Europe's Tech Tax Plan Limps on With Franco-German Agreement
Europe’s efforts to tax large tech companies were kept on life-support as France and Germany proposed a final-hour compromise that scales back the broad plan initially envisioned by Paris, according to Bloomberg.
The new proposal would only tax the European advertising revenue of digital companies at 3 percent, rather than a wider base encompassing data sales and marketplace sites. The duty would generate about half the revenue previously planned and mainly hit Google and Facebook, which dominate the online ad market.
“Like any European compromise, some will be disappointed. They’ll say it’s not enough and I can understand them,” France’s finance minister Bruno Le Maire said. While the Franco-German deal marks a breakthrough after months of wrangling, it doesn’t guarantee that the tax will become law. Several countries including Sweden and Ireland have indicated they’re unlikely to support the measure, which requires unanimous support to come into force as EU-wide legislation.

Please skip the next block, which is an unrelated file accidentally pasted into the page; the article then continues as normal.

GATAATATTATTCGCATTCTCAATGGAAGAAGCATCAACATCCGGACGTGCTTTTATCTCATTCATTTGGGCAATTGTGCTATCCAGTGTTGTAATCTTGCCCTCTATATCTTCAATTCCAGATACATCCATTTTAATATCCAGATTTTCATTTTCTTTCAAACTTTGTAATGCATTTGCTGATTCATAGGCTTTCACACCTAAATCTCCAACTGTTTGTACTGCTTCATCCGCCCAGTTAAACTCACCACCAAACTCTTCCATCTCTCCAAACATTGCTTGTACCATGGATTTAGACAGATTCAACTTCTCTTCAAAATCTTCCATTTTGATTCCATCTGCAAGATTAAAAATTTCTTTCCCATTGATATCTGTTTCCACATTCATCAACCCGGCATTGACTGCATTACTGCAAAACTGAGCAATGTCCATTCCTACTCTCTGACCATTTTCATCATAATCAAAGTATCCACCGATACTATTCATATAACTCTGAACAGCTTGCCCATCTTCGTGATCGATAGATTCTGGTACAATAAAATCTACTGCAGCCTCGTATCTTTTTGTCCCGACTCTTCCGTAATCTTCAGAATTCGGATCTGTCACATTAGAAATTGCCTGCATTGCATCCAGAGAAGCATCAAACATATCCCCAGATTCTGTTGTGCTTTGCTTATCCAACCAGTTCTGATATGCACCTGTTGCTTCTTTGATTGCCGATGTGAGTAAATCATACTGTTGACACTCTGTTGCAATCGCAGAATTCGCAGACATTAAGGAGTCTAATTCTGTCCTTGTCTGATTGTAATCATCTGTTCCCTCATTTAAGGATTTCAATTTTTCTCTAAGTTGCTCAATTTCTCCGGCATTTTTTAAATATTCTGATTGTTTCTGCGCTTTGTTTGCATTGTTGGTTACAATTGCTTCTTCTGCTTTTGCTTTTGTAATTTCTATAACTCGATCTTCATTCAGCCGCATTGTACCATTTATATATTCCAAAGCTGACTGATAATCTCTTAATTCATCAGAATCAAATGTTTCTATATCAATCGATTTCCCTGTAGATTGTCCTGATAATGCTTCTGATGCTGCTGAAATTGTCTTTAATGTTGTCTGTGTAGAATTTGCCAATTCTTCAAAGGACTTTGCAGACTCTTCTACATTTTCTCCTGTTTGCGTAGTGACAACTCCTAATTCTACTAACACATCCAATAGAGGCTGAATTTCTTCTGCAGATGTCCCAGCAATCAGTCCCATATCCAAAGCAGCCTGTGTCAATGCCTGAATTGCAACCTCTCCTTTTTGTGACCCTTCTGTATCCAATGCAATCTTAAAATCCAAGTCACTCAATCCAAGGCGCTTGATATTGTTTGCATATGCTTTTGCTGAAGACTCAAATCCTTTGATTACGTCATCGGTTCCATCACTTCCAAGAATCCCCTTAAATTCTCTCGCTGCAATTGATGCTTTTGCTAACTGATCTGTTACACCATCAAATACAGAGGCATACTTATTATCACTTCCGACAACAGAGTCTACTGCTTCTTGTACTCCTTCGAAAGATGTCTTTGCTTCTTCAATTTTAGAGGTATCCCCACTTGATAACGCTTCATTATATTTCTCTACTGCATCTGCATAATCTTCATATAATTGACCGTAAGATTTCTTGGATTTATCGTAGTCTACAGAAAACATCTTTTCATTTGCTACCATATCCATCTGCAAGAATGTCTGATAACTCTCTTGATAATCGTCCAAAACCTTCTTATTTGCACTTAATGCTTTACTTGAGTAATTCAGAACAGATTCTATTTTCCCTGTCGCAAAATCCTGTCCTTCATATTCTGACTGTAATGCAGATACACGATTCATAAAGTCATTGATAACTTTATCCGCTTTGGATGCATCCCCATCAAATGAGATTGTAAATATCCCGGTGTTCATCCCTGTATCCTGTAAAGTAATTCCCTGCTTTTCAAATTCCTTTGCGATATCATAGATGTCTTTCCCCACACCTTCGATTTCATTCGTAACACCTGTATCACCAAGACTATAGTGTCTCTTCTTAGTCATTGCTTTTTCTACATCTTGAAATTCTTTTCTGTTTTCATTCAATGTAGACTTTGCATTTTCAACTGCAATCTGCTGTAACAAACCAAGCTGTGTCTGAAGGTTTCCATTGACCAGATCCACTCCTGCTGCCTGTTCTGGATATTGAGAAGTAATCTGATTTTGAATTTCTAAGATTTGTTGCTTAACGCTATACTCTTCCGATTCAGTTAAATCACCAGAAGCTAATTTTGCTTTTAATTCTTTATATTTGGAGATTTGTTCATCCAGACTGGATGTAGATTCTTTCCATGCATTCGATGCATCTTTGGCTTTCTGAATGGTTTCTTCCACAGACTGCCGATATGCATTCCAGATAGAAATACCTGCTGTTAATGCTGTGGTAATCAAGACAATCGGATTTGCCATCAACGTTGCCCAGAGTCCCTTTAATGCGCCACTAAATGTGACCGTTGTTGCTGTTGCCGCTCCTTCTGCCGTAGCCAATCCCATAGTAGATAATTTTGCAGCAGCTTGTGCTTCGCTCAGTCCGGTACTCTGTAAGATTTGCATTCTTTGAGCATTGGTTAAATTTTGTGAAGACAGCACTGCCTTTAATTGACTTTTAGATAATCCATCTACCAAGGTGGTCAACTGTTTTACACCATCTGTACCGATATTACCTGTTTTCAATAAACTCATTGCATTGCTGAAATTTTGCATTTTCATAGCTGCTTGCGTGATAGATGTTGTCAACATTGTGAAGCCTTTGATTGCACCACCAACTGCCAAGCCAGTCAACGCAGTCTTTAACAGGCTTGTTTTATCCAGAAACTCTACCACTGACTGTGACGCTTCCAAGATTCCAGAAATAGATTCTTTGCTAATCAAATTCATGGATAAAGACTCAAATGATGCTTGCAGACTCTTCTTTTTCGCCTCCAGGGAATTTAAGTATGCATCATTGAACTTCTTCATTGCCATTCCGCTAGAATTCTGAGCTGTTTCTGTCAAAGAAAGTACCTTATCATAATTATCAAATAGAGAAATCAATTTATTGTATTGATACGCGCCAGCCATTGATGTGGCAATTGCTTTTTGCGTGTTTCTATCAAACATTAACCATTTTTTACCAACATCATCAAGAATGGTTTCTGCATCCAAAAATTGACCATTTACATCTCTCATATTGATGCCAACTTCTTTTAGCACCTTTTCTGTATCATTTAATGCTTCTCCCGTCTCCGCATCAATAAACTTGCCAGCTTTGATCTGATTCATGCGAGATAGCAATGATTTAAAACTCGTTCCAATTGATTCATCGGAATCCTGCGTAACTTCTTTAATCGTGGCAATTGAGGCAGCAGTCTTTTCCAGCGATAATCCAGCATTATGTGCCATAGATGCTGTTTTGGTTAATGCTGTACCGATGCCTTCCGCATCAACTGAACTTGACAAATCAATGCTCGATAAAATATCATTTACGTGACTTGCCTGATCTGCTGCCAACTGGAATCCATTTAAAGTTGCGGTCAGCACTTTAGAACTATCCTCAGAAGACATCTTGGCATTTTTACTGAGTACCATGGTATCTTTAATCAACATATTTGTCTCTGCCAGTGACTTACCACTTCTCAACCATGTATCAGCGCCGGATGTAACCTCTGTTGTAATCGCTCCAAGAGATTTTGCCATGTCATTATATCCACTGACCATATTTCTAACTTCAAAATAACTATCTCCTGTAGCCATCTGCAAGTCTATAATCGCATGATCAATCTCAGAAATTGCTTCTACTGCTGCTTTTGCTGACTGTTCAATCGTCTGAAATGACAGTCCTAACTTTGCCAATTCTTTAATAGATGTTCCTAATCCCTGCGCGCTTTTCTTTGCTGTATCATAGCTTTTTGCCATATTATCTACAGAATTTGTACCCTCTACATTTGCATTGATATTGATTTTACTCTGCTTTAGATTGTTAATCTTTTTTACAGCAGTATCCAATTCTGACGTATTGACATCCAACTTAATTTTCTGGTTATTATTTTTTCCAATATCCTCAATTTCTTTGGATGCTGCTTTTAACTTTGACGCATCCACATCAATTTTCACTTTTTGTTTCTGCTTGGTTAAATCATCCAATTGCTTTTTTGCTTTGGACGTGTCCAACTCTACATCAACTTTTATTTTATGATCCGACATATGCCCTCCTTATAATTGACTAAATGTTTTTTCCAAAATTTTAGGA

Finance ministers from reluctant countries didn’t give their backing to narrowed Franco-German plan at a meeting in Brussels, but said they wouldn’t stand in the way of further talks. “I promise to be constructive and I’m ready to look at the proposal, but I still have serious concerns with it,” said Finnish Finance Minister Petteri Orpo.
A draft of the new proposal will presented by the European Commission in the coming weeks and the EU will vote on the measure before the end of February, an EU diplomat said. France and Germany said that the watered-down proposal doesn’t prevent countries wishing to impose the levy on a broader revenue base to do so. “The Franco-German proposal offers a possible path and I think we should take it,” said Pierre Moscovici, the European Commission’s taxation chief.